Arts & Life, Film & Television

Netflix’s ‘Big Mouth’ is more than its lewd exterior

The animated Netflix Original Series “Big Mouth” returned for its second season, still as vulgar and comedic, but with an extra heaping of self-awareness and introspection.

Created by Jennifer Flackett, Andrew Goldberg, Mark Levin and comedian Nick Kroll, the show gives an intrusive look into the lives of a cast of young teens that leaves the audience wishing they knew a little less about them.

The second season stays true to the formula of the first in that it keeps a steady pace of the authenticity. The characters strive to maintain a level head while puberty is in its purest form, as well as offering outlandish and cringe-worthy comedy.

However, what separates season two from its predecessor is the more mature subject matter. The show dives into topics including the objectification of the female-body, slut-shaming and body insecurities between both boys and girls.

Eighth-graders Nick (Kroll), Andrew (John Mulaney), Jessi (Jessi Klein), Missy (Jenny Slate) and Jay (Jason Mantzoukas) are more developed in this season of Big Mouth as they tackle the intricacies that is growing up.  

In the season’s opener, “Am I Normal” the audience gets a first-hand look into the complications of being a late bloomer. The episode mainly focuses on Nick’s self-doubt on whether or not he is developing at the rate that he sees his classmates and friends are. In the same vein, Andrew is struggling to come to terms with a body he, and everyone else around him, feels is much too mature.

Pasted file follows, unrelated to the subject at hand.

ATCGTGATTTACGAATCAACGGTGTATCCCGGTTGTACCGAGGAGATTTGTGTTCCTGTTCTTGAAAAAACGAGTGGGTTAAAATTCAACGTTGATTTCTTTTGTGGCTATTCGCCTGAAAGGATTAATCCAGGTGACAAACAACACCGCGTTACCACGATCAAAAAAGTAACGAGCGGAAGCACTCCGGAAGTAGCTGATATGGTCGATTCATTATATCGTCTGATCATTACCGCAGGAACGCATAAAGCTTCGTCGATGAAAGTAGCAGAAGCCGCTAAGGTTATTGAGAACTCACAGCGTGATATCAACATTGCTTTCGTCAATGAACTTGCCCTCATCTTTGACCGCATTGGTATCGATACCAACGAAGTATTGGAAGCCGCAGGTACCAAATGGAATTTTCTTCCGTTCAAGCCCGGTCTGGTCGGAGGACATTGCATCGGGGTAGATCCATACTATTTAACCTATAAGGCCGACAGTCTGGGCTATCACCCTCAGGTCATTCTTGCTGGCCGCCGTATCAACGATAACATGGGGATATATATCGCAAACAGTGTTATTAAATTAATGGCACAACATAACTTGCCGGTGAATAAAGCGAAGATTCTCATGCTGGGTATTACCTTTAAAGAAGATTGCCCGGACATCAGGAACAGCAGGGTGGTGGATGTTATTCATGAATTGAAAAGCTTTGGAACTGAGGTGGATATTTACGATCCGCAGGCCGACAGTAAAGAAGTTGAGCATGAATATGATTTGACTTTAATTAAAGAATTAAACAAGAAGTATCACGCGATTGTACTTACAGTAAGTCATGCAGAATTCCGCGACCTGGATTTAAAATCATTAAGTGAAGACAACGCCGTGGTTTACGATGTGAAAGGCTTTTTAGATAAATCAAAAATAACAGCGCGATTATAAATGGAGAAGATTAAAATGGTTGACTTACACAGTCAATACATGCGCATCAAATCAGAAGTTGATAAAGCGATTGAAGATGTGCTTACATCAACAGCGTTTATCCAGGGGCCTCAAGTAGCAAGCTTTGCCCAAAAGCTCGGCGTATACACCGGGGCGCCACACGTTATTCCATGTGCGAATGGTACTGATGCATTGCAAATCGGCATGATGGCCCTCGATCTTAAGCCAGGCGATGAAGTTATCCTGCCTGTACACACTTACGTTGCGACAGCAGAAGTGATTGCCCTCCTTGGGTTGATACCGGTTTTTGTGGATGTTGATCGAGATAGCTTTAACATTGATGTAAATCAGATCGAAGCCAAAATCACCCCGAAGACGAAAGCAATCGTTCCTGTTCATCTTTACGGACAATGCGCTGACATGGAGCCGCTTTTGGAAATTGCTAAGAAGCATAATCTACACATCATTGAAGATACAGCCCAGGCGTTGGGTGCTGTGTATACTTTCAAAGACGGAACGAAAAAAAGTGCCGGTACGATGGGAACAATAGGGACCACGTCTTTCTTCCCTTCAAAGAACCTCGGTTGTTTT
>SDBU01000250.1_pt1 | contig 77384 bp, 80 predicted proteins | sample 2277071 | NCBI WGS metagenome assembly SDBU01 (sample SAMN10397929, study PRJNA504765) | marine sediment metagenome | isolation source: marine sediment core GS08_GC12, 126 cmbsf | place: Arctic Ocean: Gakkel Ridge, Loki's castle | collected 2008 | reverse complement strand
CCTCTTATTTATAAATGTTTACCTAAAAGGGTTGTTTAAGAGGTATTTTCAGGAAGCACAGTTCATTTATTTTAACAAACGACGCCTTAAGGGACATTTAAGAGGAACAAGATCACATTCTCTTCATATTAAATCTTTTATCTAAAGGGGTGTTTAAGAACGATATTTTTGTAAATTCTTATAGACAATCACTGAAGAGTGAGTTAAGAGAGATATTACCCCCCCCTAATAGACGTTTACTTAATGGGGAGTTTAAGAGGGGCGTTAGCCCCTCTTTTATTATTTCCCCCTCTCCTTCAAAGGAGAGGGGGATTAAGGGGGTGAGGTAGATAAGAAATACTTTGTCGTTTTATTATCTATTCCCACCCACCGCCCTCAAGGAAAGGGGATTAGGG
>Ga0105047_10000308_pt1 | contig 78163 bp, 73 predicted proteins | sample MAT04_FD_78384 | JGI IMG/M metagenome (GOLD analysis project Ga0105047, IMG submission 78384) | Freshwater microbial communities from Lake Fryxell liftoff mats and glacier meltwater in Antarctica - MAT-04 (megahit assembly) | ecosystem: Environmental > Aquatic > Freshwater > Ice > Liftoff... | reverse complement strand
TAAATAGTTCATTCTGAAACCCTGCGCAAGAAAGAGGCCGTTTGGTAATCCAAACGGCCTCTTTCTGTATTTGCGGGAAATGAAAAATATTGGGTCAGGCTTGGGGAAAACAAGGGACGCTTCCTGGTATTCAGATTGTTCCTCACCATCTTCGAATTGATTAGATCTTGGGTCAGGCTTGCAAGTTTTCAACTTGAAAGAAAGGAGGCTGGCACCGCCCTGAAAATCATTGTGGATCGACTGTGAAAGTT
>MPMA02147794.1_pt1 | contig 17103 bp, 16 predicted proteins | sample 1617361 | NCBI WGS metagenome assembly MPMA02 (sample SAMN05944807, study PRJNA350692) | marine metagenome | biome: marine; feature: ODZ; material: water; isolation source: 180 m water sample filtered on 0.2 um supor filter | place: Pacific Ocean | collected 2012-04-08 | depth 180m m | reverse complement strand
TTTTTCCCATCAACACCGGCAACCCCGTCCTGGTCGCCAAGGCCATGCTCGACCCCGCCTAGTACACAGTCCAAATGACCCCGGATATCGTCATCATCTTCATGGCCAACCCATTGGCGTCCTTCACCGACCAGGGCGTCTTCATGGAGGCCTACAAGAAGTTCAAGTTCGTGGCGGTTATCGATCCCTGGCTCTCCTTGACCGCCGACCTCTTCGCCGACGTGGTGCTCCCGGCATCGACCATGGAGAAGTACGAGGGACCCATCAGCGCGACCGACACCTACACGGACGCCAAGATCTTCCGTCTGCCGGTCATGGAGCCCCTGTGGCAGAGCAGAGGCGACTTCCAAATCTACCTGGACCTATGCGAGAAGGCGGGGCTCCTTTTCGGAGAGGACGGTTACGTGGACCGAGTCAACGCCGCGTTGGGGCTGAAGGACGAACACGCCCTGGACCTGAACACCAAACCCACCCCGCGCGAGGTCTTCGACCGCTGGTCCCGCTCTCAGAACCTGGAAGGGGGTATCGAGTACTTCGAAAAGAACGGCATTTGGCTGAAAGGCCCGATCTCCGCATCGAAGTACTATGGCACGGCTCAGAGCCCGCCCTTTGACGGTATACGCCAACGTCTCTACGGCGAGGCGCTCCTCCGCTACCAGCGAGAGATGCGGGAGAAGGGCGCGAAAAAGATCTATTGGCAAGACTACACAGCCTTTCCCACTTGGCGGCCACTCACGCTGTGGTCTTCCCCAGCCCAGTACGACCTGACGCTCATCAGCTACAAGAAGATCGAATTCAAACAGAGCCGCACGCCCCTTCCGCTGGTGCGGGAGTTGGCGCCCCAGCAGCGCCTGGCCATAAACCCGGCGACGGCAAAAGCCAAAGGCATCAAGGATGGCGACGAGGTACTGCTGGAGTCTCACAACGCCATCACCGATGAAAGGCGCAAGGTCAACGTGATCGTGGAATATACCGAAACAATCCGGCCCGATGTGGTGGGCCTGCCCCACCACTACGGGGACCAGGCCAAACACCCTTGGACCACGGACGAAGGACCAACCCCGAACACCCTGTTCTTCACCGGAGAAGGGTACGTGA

After being referred to as “big man” and “animal” by his father and Maurice, his Hormone Monster (manifested by a gravel-voiced Kroll) Andrew has enough of the scrutiny he is getting for his size.

“I am not an animal. I am a flesh and blood child with feelings, sir,” Andrew said during a basketball game. While this line is followed by a hilarious attempt at attacking his father, his words ring true. There is an immense amount of pressure teenagers to fit a specific box and it’s not always spoken about.

Self-image is touched on again in the second episode titled, “What Is It About Boobs” in which the audience is transported back to middle school gym locker rooms. Missy finds herself faced with a personified, pessimistic and negative reflection that makes her feel bad for a lack of womanly-curves. The reflection convinces Missy to become recluse and wear an oversized hoodie to hide herself from everyone, including her own mirror image. A visit to the Korean spa ended in everyone naked as well as an impromptu musical number led by Connie, the Hormone Monstress (voiced by “Saturday Night Live” alum Maya Rudolph) about accepting your body for all of its flaws including but certainly not limited to stretch marks and even whether your belly button is an innie or outie. Missy finds the confidence to flaunt her naked body to the dismay of those around her.

One of the most compelling antagonists of the season is the Shame Wizard (voiced by David Thewlis) a sinister entity that appears when a catastrophically shameful event happens in one of the kids’ lives. The concept of having a human representation of the feeling of shame is both genius and hilarious when it’s played out on the screen causing terror in the children.

“Whether they know it or not, people need shame,” the Shame Wizard said. “It protects them from the sickening filth infesters within their humiliating inadequacies, self destructive proclivities, stupid magic tricks, their fundamental otherness.”

Underneath the raunchy antics of the show is a well thought out storyline and highly developed characters that leaves us wanting to follow them on their journey to young adulthood.

While the ending of season 2 left much to be imagined, we can only hope that the future of “Big Mouth” brings us even more embarrassingly good buffoonery from our favorite big mouthed characters.

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